Macro Overnight Report
Head of Macroeconomic Research
Summary: Tensions remain elevated in financial markets, with the Australian stock market falling into bear market this month and high yield spreads soaring in risk-zone. Latest data confirm that the COVID-19 starts to have a deep negative impact on consumer confidence, which will increase the demand shock in many countries. A few minutes ago, in a surprising move, the BoE cut rates by 50bps to 0.25% and announced a credit facility for SMEs to respond to coronavirus uncertainty.
Emergency rate cut by the Bank of England: Less than ten minutes ago, the BoE released a statement announcing a reduction of the bank rate by 50bps to 0.25% due to coronavirus uncertainty. A new Term Funding scheme targeting SMEs and financed by the issuance of central bank reserves is also implemented. It could provide in excess of £100 billion in term funding. There is little doubt this is coordinated with fiscal easing in March budget today, which is expected to be big. The GBP is initially weaker following the emergency rate cut.
Tightening conditions in the United States are similar to that of 2011: Despite the recent Fed monetary policy tweak, financial conditions continue to deteriorate in the United States. The Federal Reserve is forced by markets into a dovish corner. Fed funds futures are pricing in 75bps in Fed Funds cuts by 18 March. Other options are on the table if necessary, including dropping rates to 0%, doing more QE and starting to buy other assets than USTs, such as US corporates or even US equity indexes. Due to the negative side-effects of negative rates, we don’t think that the Fed will resort to that option in the first place.
Tensions in the credit markets remain: Lately, we have repeatedly stated that investors must watch closely the latest developments in the credit markets. These are the weakest link in financial markets and the most obvious channel transmission through which the crisis could spread. High Yield spreads continue to increase, which will likely result in a wave of downgrades from BBB- to junk in the coming weeks. Until those spreads stabilize, financial markets are going to struggle. If investors need to monitor only one thing these days, it is bright clear that it is the credit markets.
More bad data this morning: There was not much data released in the Asian session. The most significant was the Australia Westpac consumer confidence index. It was a very bad print. The index hits a five-year low at 91.9 in March due to the COVID-19 outbreak and the associated rout in financial markets. This is the second lowest level since the GFC when the index bottomed out at 79. It tends to confirm that the coronavirus outbreak is primarily a demand shock and we should get ready for more negative data in coming months concerning consumption and household confidence in the most exposed countries.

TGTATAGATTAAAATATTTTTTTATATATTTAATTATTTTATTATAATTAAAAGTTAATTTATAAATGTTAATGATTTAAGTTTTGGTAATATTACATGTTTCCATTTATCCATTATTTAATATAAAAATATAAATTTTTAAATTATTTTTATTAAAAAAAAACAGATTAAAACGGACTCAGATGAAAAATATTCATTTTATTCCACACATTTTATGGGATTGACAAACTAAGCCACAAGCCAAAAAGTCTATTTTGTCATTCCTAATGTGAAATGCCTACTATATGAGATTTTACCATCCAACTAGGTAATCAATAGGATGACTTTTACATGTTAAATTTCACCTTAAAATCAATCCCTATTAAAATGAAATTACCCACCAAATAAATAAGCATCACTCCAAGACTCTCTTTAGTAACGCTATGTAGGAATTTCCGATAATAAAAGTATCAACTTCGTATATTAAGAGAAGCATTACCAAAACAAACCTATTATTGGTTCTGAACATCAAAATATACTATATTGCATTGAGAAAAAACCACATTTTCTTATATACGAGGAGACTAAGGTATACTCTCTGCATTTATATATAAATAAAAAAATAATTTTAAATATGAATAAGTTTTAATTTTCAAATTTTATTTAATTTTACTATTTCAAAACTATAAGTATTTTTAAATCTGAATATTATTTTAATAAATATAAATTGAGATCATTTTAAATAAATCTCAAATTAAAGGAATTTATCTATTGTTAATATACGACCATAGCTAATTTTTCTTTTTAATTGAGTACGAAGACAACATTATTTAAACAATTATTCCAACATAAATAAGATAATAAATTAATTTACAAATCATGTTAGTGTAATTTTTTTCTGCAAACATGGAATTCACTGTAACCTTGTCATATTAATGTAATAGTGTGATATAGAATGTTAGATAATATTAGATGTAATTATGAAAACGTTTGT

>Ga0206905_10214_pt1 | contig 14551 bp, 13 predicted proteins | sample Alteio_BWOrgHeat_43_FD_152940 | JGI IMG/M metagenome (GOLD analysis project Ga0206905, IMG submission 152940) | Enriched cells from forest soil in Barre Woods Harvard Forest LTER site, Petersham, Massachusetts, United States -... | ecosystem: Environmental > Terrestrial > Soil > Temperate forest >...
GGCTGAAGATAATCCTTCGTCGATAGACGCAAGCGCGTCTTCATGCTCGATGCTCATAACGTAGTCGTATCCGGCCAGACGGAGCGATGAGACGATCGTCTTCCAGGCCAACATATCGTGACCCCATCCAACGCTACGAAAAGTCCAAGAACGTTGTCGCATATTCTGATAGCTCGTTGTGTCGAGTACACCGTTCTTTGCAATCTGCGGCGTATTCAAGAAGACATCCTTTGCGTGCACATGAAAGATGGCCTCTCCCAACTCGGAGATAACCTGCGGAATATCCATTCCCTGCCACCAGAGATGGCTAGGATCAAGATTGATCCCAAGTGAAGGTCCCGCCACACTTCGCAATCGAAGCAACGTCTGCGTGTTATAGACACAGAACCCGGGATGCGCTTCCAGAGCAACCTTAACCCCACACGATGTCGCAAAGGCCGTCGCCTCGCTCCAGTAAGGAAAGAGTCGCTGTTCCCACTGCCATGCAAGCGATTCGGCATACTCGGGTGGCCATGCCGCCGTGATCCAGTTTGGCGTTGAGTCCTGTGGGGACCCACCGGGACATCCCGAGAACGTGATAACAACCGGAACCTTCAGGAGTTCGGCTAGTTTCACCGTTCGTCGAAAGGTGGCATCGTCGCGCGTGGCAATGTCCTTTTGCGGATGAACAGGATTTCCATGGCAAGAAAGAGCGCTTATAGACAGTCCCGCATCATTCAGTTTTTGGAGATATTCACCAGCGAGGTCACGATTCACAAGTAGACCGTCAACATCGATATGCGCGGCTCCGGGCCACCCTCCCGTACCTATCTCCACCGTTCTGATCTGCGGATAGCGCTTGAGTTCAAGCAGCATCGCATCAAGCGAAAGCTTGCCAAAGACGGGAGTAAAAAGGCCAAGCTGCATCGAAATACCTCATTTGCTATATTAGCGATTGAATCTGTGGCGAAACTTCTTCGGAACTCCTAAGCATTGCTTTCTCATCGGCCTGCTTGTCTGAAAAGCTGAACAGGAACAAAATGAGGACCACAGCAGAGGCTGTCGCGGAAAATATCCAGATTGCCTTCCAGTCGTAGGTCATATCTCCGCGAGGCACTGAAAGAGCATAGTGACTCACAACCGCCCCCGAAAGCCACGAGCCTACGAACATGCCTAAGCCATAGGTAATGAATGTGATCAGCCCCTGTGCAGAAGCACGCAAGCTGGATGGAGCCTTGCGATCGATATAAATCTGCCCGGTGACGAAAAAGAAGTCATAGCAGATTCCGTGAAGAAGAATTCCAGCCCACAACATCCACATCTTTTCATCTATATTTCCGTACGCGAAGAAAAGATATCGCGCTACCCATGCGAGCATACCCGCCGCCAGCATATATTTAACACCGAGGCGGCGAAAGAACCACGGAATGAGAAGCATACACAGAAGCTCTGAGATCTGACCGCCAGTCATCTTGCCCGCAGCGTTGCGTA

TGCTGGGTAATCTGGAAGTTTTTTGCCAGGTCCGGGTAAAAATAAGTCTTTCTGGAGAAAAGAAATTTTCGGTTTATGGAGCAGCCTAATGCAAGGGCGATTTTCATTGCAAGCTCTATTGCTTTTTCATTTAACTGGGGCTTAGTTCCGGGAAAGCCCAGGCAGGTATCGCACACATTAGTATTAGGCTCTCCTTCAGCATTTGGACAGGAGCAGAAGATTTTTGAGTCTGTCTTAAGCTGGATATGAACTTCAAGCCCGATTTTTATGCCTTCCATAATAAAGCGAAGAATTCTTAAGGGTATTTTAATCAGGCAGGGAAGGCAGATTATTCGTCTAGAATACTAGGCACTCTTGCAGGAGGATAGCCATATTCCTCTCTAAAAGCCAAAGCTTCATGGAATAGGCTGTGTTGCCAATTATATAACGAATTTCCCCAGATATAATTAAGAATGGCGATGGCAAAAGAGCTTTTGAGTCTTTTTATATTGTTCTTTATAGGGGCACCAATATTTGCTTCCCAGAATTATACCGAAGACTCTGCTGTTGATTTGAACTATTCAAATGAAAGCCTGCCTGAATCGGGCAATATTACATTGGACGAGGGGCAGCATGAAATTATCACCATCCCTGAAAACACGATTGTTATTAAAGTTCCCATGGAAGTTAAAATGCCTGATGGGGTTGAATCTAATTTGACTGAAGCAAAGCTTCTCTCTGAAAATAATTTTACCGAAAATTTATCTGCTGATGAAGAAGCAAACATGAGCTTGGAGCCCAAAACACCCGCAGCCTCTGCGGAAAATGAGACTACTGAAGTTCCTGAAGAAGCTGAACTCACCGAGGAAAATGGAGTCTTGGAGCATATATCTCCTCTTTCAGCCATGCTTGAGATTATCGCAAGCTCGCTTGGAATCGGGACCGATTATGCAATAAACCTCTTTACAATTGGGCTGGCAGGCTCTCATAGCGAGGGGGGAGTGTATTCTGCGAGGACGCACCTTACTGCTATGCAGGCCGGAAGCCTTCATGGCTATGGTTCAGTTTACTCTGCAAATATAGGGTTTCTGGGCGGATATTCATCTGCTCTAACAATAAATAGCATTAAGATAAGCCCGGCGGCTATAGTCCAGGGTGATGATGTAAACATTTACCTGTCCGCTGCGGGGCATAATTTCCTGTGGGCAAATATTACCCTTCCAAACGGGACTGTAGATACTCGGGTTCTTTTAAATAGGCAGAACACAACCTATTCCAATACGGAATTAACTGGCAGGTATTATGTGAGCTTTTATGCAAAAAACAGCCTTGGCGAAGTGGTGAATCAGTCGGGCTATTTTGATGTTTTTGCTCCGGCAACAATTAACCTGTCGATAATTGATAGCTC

Easing of capital requirements and regulation are coming in Europe: Over the past hours, many measures have been decided at national level in Europe to help households and SMEs, including suspension of payments on mortgages in Italy and similar discussions are currently going on in Germany. In order not to destabilize further the banking sector, which might be hit this week by another ECB interest rates cut, bank capital relief and temporary loosen regulation may be implemented anytime soon by the EU banking watchdog.
The airlines industry is going through its biggest decline on record: Many companies are on the verge of bankruptcy. The president of United Airlines indicated yesterday evening that the company expects revenues to fall as much as 70% in the next two months. Korean Air, which is one of the top-ranked international cargo airlines, is even more pessimistic. It has cut almost -80% of its international capacity due to the crisis compared with -18% during the 1997 financial crisis. The top management has warned the company may not survive if the COVID-19 outbreak is not contained quickly. A “Marshall Plan” for the airlines industry may come soon.
Latest Market Insights
Quarterly Outlook Q3 2022: The Runaway Train
- Central banks' attempts to kill inflation is a paradigm shift, which could end in a deep recession.
Tangible assets and profitable growth are the winnersWith US equities officially in a bear market, the big question is where and when is the bottom in the current drawdown?
Understanding the lack of investment appetite among oil majorsThe everything rally seen in recent quarters has become more uneven, as its strength is driven by commodities in short supply.
The pressure is on as the wind leaves the sailsWith cryptocurrencies in sharp decline, are we entering a crypto winter or is the bear market a healthy clean-up of the crypto space?
Why the Fed can never catch up and what turns the US dollar lower?Many other central banks are set to eventually outpace the Fed in hiking rates, taking their real interest rates to levels higher than the Fed will achieve.
Bank of Japan: Swimming against the tideThe Japanese economy has gone from the age of deflation to rapidly rising prices in no time, leaving the Bank of Japan in a pickle.
Green transformation detour and bear market hibernationWith the impending risk of global econonomic derailment, we share the five things investors need to consider in this new half year.
Crisis redux for the eurozone?Whether there's going to be a recession in Europe or not, the path towards a stable economy will be agonizing.
Technical Outlook: Gold, Oil and a remarkable multi-decade perspective on EquitiesThe Nasdaq bubble pattern, USDJPY resistance, crude oil uptrend losing steam and the technical outlook for USD.
China: the train of new development paradigm left the station two years agoChina is transiting to a new development paradigm, as they are hit by deteriorating terms of trade, a slower global economy and an uncertain future while continuing attempts to contain the pandemic.